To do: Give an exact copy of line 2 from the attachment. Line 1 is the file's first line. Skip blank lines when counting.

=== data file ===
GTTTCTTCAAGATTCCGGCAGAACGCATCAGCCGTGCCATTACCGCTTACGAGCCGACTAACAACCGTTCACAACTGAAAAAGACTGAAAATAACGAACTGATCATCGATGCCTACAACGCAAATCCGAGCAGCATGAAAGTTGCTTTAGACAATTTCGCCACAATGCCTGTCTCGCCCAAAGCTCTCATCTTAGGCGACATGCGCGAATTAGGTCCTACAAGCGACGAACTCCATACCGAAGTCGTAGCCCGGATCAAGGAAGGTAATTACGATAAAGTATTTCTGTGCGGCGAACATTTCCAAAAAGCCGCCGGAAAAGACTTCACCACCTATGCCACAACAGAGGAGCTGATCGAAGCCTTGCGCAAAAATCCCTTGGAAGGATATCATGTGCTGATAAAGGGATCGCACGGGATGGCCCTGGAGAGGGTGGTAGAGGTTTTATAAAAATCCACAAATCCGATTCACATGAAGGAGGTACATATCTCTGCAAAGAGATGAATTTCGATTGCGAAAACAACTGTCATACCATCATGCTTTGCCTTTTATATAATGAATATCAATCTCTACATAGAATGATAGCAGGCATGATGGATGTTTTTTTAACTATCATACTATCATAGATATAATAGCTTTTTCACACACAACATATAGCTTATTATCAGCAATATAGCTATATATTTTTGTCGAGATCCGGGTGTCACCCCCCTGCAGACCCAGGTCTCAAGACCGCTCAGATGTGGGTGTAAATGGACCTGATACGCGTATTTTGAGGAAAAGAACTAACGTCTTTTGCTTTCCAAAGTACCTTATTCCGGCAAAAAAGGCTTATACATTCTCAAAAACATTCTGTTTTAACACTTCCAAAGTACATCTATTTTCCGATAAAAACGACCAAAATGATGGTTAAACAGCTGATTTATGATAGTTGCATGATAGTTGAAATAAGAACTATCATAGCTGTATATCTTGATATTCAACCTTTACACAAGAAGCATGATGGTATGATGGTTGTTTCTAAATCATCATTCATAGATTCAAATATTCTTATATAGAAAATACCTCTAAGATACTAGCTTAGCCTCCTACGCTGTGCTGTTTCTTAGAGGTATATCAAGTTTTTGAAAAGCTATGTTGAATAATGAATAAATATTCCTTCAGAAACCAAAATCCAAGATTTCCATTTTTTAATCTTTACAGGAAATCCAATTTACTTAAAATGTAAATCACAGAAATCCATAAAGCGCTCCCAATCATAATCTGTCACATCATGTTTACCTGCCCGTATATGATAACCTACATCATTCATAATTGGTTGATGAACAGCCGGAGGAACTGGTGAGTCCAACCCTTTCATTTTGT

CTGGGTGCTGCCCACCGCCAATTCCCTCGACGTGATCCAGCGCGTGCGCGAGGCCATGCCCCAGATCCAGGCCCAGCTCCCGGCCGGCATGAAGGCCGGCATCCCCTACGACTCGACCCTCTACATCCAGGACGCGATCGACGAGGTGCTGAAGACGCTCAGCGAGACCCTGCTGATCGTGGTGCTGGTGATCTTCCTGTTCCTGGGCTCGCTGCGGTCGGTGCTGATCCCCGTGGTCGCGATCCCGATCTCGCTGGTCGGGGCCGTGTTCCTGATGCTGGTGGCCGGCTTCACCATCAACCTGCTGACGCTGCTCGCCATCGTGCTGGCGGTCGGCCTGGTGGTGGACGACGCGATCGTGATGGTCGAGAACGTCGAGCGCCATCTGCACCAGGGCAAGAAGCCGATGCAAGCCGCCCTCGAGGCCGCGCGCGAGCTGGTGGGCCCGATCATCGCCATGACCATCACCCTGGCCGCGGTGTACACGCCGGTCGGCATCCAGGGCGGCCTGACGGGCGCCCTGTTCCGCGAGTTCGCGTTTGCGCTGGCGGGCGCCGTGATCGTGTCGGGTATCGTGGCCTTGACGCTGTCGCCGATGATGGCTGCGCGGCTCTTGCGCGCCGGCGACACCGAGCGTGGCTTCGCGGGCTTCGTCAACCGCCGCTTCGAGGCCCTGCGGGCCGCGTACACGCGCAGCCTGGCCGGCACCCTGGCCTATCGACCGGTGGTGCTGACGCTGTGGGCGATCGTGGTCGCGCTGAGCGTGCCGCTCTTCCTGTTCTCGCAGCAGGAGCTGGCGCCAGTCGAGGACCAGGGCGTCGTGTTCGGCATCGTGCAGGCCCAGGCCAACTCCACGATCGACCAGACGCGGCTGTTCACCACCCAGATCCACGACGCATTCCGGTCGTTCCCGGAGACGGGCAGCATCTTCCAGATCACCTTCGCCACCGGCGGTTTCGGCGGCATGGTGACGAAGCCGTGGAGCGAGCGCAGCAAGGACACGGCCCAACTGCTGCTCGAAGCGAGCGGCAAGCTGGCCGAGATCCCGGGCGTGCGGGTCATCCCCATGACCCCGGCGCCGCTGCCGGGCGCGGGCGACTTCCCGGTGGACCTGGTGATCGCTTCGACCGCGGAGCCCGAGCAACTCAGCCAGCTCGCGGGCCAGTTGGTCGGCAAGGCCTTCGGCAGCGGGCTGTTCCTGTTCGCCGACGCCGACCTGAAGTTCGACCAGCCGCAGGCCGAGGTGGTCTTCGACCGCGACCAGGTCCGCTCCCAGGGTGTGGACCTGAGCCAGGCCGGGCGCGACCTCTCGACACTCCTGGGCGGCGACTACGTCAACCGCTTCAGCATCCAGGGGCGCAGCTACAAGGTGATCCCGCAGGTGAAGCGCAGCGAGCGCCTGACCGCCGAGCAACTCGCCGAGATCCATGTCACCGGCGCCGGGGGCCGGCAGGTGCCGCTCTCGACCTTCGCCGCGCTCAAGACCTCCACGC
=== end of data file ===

CTGGGTGCTGCCCACCGCCAATTCCCTCGACGTGATCCAGCGCGTGCGCGAGGCCATGCCCCAGATCCAGGCCCAGCTCCCGGCCGGCATGAAGGCCGGCATCCCCTACGACTCGACCCTCTACATCCAGGACGCGATCGACGAGGTGCTGAAGACGCTCAGCGAGACCCTGCTGATCGTGGTGCTGGTGATCTTCCTGTTCCTGGGCTCGCTGCGGTCGGTGCTGATCCCCGTGGTCGCGATCCCGATCTCGCTGGTCGGGGCCGTGTTCCTGATGCTGGTGGCCGGCTTCACCATCAACCTGCTGACGCTGCTCGCCATCGTGCTGGCGGTCGGCCTGGTGGTGGACGACGCGATCGTGATGGTCGAGAACGTCGAGCGCCATCTGCACCAGGGCAAGAAGCCGATGCAAGCCGCCCTCGAGGCCGCGCGCGAGCTGGTGGGCCCGATCATCGCCATGACCATCACCCTGGCCGCGGTGTACACGCCGGTCGGCATCCAGGGCGGCCTGACGGGCGCCCTGTTCCGCGAGTTCGCGTTTGCGCTGGCGGGCGCCGTGATCGTGTCGGGTATCGTGGCCTTGACGCTGTCGCCGATGATGGCTGCGCGGCTCTTGCGCGCCGGCGACACCGAGCGTGGCTTCGCGGGCTTCGTCAACCGCCGCTTCGAGGCCCTGCGGGCCGCGTACACGCGCAGCCTGGCCGGCACCCTGGCCTATCGACCGGTGGTGCTGACGCTGTGGGCGATCGTGGTCGCGCTGAGCGTGCCGCTCTTCCTGTTCTCGCAGCAGGAGCTGGCGCCAGTCGAGGACCAGGGCGTCGTGTTCGGCATCGTGCAGGCCCAGGCCAACTCCACGATCGACCAGACGCGGCTGTTCACCACCCAGATCCACGACGCATTCCGGTCGTTCCCGGAGACGGGCAGCATCTTCCAGATCACCTTCGCCACCGGCGGTTTCGGCGGCATGGTGACGAAGCCGTGGAGCGAGCGCAGCAAGGACACGGCCCAACTGCTGCTCGAAGCGAGCGGCAAGCTGGCCGAGATCCCGGGCGTGCGGGTCATCCCCATGACCCCGGCGCCGCTGCCGGGCGCGGGCGACTTCCCGGTGGACCTGGTGATCGCTTCGACCGCGGAGCCCGAGCAACTCAGCCAGCTCGCGGGCCAGTTGGTCGGCAAGGCCTTCGGCAGCGGGCTGTTCCTGTTCGCCGACGCCGACCTGAAGTTCGACCAGCCGCAGGCCGAGGTGGTCTTCGACCGCGACCAGGTCCGCTCCCAGGGTGTGGACCTGAGCCAGGCCGGGCGCGACCTCTCGACACTCCTGGGCGGCGACTACGTCAACCGCTTCAGCATCCAGGGGCGCAGCTACAAGGTGATCCCGCAGGTGAAGCGCAGCGAGCGCCTGACCGCCGAGCAACTCGCCGAGATCCATGTCACCGGCGCCGGGGGCCGGCAGGTGCCGCTCTCGACCTTCGCCGCGCTCAAGACCTCCACGC